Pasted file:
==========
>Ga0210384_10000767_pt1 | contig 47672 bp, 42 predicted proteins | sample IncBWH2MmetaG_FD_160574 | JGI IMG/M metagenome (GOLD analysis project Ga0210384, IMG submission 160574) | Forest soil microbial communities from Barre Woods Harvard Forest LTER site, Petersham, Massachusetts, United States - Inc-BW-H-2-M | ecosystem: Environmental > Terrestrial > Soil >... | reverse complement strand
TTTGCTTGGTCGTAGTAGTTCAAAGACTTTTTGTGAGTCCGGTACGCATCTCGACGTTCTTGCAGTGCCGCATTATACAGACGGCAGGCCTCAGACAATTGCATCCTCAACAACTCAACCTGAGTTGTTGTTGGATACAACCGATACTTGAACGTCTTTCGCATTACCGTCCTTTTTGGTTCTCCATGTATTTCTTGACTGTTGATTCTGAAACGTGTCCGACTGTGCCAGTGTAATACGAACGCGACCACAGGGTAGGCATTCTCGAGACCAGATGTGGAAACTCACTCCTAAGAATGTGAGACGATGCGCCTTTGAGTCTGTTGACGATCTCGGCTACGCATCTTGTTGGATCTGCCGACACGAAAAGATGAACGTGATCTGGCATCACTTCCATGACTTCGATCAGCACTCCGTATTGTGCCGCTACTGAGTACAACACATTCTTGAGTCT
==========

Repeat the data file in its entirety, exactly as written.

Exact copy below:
>Ga0210384_10000767_pt1 | contig 47672 bp, 42 predicted proteins | sample IncBWH2MmetaG_FD_160574 | JGI IMG/M metagenome (GOLD analysis project Ga0210384, IMG submission 160574) | Forest soil microbial communities from Barre Woods Harvard Forest LTER site, Petersham, Massachusetts, United States - Inc-BW-H-2-M | ecosystem: Environmental > Terrestrial > Soil >... | reverse complement strand
TTTGCTTGGTCGTAGTAGTTCAAAGACTTTTTGTGAGTCCGGTACGCATCTCGACGTTCTTGCAGTGCCGCATTATACAGACGGCAGGCCTCAGACAATTGCATCCTCAACAACTCAACCTGAGTTGTTGTTGGATACAACCGATACTTGAACGTCTTTCGCATTACCGTCCTTTTTGGTTCTCCATGTATTTCTTGACTGTTGATTCTGAAACGTGTCCGACTGTGCCAGTGTAATACGAACGCGACCACAGGGTAGGCATTCTCGAGACCAGATGTGGAAACTCACTCCTAAGAATGTGAGACGATGCGCCTTTGAGTCTGTTGACGATCTCGGCTACGCATCTTGTTGGATCTGCCGACACGAAAAGATGAACGTGATCTGGCATCACTTCCATGACTTCGATCAGCACTCCGTATTGTGCCGCTACTGAGTACAACACATTCTTGAGTCT